The wave of young Hamptonites was beckoned to Montauk by the glories of the Surf Lodge four years ago. It was a jarring summer. Here were all the fishermen’s bars and restaurants in Montauk and then this one chic nightspot duded out to look like an oceanfront surfing headquarters (which was outrageous since it was on the calm waters of Fort Pond).
It was the “it” place to be that summer. The crowds came, the women in their chic dresses and high heels and the guys in little black suits and a three-day beard, and what do you know, it was a huge success. The next summer and the next, more and more similar such places opened in Montauk.
This story, however, is not about all those other places. Each and every one of them was set up on a former fishing resort establishments on considerable acreage and therefore with plenty of room to cater to the new hip crowd. They too were crowded all night with revelers, but they had lots of room to satisfy town laws. Surf Lodge might have tried too—some say they didn’t even do that—but on such a small property it was really just about impossible. It had parking for a handful of patrons’ cars (where they needed 200.) It had a dinner capacity of 68 (where on some nights, it was said there were 300 served). And it sat facing the calm waters of the pond on a very narrow but busy road where cars whizzed by at 45 miles an hour.
When hundreds of people crowded into the Surf Lodge late every evening on the weekends laughing and drinking and swaying to the loud music, they frequently spilled out onto the street creating a very dangerous situation indeed.
The town government tried mightily to get along with the owners of Surf Lodge (whoever they may be, more about that later), but the violations kept coming—no certificate of occupancy, severe overcrowding, no site plan approval, illegal clearing of wetlands—and eventually, during the summer of 2011, these violations piled up to a grand total of 687. The fines have not been assessed yet. Surf Lodge has plead Not Guilty. The matter has wound up in town court before Justice Catherine A. Cahill who repeatedly experienced either nobody showing up or just the lawyer representing the owners showing up. The justice needed the owners to show up. They were not supposed to refuse her. But they had one excuse after another.
Things escalated further. This past fall and early winter, some locals seemed determined to have the Surf Lodge shut down for this upcoming summer. Later in the proceedings, the Surf Lodge asked that Justice Cahill recuse herself from the proceedings and she refused to do so. As Justice Cahill announced that she would not recuse herself from the case, she was interrupted when, according to The East Hampton Star, the defendants’ then-attorney Colin Patrick Astarita took a cellphone call.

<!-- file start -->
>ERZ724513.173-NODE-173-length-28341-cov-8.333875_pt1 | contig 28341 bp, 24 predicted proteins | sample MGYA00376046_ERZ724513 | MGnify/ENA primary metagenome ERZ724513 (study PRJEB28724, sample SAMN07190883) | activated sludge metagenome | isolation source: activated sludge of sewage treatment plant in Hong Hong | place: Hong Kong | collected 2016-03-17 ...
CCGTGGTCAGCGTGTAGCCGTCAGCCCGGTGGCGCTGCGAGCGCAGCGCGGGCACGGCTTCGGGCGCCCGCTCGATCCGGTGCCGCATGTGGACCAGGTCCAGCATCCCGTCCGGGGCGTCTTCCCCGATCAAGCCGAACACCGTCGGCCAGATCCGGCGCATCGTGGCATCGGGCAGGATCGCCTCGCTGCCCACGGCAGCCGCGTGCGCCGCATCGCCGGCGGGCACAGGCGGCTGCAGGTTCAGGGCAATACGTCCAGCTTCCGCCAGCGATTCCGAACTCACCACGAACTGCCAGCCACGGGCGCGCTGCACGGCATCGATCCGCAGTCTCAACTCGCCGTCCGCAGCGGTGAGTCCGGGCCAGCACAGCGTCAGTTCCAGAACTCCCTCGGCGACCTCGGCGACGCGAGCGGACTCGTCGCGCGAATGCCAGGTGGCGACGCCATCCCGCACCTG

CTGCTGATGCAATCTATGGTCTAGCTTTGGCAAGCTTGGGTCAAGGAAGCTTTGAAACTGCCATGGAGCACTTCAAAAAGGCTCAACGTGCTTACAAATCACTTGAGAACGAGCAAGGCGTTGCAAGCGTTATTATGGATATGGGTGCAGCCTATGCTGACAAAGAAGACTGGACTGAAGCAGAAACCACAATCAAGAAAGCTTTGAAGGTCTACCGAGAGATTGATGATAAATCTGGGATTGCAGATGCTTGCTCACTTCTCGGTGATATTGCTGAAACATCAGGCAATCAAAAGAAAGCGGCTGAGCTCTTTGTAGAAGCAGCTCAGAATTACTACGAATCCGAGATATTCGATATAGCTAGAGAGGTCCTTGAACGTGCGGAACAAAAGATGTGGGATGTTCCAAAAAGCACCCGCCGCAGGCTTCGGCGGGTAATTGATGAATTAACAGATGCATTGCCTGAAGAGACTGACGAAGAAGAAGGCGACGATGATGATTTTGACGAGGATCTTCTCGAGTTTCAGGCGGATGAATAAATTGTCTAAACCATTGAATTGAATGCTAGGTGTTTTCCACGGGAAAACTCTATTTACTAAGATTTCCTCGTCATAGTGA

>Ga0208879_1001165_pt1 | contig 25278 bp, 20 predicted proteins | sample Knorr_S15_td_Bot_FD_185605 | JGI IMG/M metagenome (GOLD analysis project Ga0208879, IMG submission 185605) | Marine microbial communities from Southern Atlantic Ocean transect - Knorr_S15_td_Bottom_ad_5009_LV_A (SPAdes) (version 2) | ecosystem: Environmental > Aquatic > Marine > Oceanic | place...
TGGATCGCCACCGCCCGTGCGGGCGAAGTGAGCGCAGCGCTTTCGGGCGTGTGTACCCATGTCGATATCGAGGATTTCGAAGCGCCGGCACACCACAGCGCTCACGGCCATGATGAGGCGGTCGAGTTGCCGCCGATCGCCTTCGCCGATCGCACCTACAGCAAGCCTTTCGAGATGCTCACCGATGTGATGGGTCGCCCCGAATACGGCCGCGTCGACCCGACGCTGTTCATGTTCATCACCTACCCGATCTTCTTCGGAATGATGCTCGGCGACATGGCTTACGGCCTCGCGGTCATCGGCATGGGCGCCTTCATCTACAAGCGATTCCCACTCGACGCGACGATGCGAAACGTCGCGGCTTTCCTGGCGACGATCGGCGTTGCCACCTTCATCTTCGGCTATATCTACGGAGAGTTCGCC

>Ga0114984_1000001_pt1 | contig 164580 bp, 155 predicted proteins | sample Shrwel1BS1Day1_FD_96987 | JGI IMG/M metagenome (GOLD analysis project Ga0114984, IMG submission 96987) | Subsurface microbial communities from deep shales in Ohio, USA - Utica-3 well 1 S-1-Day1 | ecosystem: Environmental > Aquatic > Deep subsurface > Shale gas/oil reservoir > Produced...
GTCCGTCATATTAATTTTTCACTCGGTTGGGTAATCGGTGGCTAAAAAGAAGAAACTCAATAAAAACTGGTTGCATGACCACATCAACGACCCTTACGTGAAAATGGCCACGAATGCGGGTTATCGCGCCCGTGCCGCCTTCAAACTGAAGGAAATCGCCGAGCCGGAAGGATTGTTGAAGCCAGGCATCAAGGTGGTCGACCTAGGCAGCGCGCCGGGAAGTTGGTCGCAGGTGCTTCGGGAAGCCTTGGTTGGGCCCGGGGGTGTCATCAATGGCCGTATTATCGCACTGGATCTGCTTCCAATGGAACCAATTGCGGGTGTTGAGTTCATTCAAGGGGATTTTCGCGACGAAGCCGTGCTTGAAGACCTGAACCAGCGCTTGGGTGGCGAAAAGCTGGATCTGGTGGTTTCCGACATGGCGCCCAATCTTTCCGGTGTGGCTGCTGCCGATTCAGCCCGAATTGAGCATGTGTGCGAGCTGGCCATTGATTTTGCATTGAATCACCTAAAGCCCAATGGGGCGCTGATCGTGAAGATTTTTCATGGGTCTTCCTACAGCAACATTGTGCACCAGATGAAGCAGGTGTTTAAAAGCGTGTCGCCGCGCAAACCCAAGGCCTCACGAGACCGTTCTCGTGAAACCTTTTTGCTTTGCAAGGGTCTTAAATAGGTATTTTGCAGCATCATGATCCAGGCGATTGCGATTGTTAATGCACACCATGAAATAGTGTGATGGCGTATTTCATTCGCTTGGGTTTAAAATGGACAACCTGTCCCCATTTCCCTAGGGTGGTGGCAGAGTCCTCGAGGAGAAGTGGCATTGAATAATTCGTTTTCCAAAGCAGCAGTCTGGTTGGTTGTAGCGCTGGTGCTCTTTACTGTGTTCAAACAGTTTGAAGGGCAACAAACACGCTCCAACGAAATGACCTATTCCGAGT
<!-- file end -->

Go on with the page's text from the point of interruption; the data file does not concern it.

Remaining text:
Justice Cahill has the right to have a bench warrant issued to force people to come to court. If they do not on a certain day at a certain time, the police pick them up, handcuff them and bring them in. Time in jail is possible when this happens.
That has not happened here yet, but at another hearing where the owners didn’t show up, the Justice asked their lawyer to give her all their names…and he refused to do so.
And here’s the latest news. Rumors are circulating that the owners have now put the Surf Lodge up for sale. They’ve got other fish to fry, apparently, other successful nightclubs in New York they have to mind, and they now say they want to get on with their lives and let somebody else deal with the problem.
I think at this point, the town ought to buy the Surf Lodge and make it into a disco museum, a shrine to the handsome young men and women who now flock to Montauk in their fancy cars and fine clothes to paper that town with big bucks.
It would not be hard for the town to do this. Subtract all the money they are allegedly owed for the ordinance violations from the sale price wanted for the place, and it would probably cost not much at all.
Here’s how I envision the Surf Lodge Disco Museum. You know all the velvet ropes that nightspots have outside? They could now have them in the hallways inside separating the museum goers from the various rooms which, of course, would be decked out with the various trappings of this historic old nightspot. There would be empty champagne bottles, surf boards, towels, boom box amplifiers, keys to private rooms, the whole nine yards. The Surf Lodge, celebrated as the first Montauk nightspot out here, could be as important to Montauk as is the Montauk Lighthouse. The Lighthouse was authorized by George Washington and is the first lighthouse built in the State of New York. Here you would have the first Montauk nightclub. There could be photographs of the rich and famous on the walls and the pictures of the owners, their faces with a big black patch on them so the Justice wouldn’t know who they were, also on the walls.
Once a summer, there could be a Surf Lodge Nightspot Blowout Day. It would begin at 3 p.m. and go to 3 a.m. Everybody would come. They’d park up and down that busy narrow road as in past summers. All the local ordinances would be broken—they’d serve chowder at an illegal stand, they’d bring bags of sand in to replenish the “beach,” they’d have tons of stuff you could eat or sniff, they’d have bouncers deciding who gets in and who not, and they could even have some star performers. Maybe 50 Cent or some other national group.
Even I would go to one night of that.